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Aug 5, 2022

Canadians Begin Receiving Sight-Saving Gene Therapy.

Over the past few years, we have been sharing about the excitement and challenges of bringing the first gene therapy for an eye disease, Luxturna, to Canada. We continue the journey, sharing a story of hope about some of the first Canadian patients to receive this treatment.

What is Luxturna?

Luxturna is a gene therapy for individuals with retinitis pigmentosa or Leber congenital amaurosis (LCA) caused by mutations in the RPE65 gene. It is a one-time treatment that can slow the progression of vision loss and may also restore some vision, specifically night vision.

Luxturna was approved for use in Canada in 2020, however, we are still waiting for this gene therapy to receive public funding. This delay in securing access has been frustrating, especially for those who, while waiting for public funding, are experiencing progressive vision loss. However, there have been rays of hope as a few individuals have been able to access treatment, taking advantage of coverage through work health insurance plans.

Andre and Nathan receive life-changing news

Image is of Luxturna recipients, Andre and Nathan. They are wearing hockey masks, a maple leafs jersey, and and sports gear

Andre and Nathan, 13-year-old twin brothers from Brampton, Ontario, were diagnosed with LCA at age seven (watch their story on CTV News at the end of this article). Their parents Christina and Kevin began advocating for the treatment as soon as it was approved by Health Canada. In April, the family received life-changing news: Kevin’s trade union agreed to cover the Luxturna treatment through their health benefits program. Andre and Nathan finished their treatment at SickKids in July and are already reporting noticeable improvements in their vision.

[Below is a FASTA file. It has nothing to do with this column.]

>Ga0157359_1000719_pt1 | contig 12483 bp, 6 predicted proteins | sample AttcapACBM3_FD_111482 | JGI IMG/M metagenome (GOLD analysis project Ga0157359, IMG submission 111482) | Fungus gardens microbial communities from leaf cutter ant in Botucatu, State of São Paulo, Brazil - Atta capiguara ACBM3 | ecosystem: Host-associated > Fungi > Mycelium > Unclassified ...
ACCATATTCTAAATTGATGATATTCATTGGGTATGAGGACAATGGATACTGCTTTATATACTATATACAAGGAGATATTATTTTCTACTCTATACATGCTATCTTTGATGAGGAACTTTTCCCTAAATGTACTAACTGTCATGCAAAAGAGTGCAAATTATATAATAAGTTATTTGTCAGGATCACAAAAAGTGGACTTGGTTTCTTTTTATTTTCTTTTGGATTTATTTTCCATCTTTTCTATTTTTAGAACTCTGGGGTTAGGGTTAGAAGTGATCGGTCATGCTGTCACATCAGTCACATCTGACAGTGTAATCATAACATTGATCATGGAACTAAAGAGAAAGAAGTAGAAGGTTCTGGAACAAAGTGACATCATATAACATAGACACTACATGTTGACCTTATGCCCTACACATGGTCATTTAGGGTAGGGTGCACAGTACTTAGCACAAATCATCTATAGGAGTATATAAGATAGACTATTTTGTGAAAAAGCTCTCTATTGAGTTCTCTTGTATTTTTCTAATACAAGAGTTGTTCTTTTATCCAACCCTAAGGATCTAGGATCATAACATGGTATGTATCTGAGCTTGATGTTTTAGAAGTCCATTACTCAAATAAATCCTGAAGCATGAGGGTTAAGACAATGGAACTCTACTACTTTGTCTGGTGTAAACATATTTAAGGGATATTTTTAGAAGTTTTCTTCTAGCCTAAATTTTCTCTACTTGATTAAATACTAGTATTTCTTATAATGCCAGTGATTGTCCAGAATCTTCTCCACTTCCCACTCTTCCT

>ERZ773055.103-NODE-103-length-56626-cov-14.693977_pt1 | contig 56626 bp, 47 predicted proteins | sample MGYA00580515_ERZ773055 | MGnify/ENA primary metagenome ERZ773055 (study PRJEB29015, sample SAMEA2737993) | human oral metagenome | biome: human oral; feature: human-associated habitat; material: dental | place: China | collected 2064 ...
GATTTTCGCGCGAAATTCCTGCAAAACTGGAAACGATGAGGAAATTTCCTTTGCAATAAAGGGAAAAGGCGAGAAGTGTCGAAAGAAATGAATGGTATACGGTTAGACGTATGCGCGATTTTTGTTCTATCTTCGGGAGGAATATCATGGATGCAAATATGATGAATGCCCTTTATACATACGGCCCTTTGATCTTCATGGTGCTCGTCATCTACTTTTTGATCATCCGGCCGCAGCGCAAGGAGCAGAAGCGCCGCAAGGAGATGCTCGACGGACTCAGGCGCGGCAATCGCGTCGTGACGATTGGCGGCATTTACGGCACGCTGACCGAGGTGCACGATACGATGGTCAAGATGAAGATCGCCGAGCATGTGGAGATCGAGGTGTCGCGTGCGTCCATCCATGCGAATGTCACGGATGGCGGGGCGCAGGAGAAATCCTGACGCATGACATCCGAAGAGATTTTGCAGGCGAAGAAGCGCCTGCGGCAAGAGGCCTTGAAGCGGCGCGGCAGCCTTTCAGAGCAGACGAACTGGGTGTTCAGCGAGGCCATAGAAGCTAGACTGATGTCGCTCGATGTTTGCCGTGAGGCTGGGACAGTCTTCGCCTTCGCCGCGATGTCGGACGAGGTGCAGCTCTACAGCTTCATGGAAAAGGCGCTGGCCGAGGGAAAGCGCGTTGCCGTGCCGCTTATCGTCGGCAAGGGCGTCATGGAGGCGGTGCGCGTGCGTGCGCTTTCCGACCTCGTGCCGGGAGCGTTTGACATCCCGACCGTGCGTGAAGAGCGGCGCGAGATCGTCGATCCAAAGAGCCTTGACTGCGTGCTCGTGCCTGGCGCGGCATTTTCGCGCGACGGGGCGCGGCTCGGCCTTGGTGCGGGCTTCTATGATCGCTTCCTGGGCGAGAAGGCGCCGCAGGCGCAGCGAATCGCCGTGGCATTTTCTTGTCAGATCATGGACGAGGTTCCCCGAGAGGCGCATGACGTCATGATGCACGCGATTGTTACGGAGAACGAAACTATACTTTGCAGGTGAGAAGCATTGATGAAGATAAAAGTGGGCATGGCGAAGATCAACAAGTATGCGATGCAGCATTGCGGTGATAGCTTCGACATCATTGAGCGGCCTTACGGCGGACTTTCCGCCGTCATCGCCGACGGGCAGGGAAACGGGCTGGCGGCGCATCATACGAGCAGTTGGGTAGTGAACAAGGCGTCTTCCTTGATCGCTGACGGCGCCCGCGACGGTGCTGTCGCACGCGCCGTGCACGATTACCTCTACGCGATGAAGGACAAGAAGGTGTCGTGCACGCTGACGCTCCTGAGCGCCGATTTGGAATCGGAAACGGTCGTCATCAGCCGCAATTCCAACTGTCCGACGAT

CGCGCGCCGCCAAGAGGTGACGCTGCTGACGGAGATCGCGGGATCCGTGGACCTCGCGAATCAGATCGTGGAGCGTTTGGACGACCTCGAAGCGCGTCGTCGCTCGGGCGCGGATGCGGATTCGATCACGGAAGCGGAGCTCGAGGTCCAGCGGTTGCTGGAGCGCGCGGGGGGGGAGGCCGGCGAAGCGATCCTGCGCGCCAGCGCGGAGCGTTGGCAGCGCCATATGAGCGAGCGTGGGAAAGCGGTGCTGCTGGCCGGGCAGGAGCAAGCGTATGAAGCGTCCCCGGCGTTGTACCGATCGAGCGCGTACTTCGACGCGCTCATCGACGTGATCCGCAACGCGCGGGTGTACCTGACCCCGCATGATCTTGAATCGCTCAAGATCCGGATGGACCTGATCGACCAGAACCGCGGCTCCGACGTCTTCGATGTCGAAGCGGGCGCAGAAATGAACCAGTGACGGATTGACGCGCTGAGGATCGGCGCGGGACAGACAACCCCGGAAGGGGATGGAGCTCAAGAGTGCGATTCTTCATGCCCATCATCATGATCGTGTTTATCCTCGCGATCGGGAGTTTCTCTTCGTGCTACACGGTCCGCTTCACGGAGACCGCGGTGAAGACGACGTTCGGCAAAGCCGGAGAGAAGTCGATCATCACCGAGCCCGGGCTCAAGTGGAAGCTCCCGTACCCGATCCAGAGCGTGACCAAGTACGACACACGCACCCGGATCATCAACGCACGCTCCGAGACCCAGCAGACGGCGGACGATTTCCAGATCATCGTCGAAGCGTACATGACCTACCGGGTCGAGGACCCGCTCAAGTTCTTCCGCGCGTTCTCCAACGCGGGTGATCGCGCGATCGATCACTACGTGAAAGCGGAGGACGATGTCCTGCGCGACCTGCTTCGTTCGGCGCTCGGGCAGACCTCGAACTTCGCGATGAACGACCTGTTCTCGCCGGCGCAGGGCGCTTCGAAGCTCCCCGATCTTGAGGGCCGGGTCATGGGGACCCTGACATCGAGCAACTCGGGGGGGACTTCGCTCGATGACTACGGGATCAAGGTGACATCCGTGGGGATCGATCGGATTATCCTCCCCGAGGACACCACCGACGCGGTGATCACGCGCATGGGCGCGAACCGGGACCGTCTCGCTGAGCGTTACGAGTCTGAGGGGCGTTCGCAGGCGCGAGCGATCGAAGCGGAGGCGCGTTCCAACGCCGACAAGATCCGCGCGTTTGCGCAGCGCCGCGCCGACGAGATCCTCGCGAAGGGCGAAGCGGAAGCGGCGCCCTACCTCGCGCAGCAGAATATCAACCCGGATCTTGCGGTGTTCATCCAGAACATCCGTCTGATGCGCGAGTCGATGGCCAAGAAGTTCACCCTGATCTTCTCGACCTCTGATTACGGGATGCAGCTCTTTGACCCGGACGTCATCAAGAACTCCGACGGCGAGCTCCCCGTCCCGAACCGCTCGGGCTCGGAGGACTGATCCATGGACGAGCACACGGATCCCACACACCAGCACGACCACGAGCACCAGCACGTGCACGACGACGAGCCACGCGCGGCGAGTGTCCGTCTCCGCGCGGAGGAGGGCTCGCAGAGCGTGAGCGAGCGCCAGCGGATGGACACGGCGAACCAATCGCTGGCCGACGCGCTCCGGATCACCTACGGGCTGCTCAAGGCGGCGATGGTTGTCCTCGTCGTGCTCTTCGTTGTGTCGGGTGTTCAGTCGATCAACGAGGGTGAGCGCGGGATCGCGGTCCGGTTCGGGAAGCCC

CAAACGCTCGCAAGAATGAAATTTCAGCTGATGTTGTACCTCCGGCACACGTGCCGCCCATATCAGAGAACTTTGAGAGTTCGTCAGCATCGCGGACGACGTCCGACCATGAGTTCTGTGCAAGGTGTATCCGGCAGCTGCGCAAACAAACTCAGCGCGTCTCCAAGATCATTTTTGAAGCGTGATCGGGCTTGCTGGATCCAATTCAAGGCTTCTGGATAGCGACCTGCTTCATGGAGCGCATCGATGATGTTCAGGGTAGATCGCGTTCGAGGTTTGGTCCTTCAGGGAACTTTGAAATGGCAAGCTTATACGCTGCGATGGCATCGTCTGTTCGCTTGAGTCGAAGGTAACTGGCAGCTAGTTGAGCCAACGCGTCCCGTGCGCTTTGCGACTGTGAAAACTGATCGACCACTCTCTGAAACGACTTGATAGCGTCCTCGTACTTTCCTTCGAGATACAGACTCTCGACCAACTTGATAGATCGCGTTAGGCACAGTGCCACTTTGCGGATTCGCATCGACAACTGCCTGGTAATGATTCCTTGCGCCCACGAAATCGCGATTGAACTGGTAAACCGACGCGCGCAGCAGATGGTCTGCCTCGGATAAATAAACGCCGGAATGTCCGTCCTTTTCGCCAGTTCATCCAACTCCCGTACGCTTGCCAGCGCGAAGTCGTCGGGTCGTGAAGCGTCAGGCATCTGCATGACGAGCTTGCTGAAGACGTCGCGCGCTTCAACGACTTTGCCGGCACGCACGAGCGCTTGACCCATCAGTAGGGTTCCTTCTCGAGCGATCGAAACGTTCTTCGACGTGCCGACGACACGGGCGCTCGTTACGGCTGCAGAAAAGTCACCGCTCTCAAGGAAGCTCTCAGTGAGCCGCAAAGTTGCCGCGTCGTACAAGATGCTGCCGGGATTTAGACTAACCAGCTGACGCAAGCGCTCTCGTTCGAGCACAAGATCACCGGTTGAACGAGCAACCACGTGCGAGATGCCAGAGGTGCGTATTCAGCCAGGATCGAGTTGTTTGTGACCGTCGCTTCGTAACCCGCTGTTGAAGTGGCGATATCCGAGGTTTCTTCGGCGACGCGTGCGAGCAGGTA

As Christina explained, “Shortly after the first eye was treated, Andre and Nathan noticed colours were more vivid and bright, specifically our pet dog Toby who they noticed more sharper with the treated eye. In recent trips to the movies Andre and Nathan were able to make a bathroom trip alone in a dim setting. Something they were unable to do prior to treatment.

…We are now optimistic that Andre and Nathan will live a future without blindness and be able to experience many things they never knew were possible in a dark setting – being outdoors with friends and family after dark, and a possibility of a drivers license which would never be possible otherwise.”

Dr. Elise Héon (SickKids, Toronto) is an inherited retinal disease expert who performed the Luxturna surgery for Andre and Nathan. She reflected on the experience:

“It’s a bit surreal, and at the same time it feels like a home run. What we thought was impossible is now possible. It’s a new era. When I started my career in 1991, we knew of only three genes that caused an inherited retinal disease. Now there are over 250 known genes. The only thing that has been missing are treatments. We all used to tell patients that there would be a treatment in 5 years… It has been a humbling journey.”

We are thrilled for Andre and Nathan and wish them a speedy recovery and best of luck with their future eye health. FBC continues to advocate so that all Canadians have access to this and other sight-saving treatments as they become available. Stand with us by sending an email to your MPP at

Andre and Nathan’s Story on CTV News

Image is of news feed introduction

Text that reads, "your gift brings hope to over 8 million living with blinding eye disease. Donate now."

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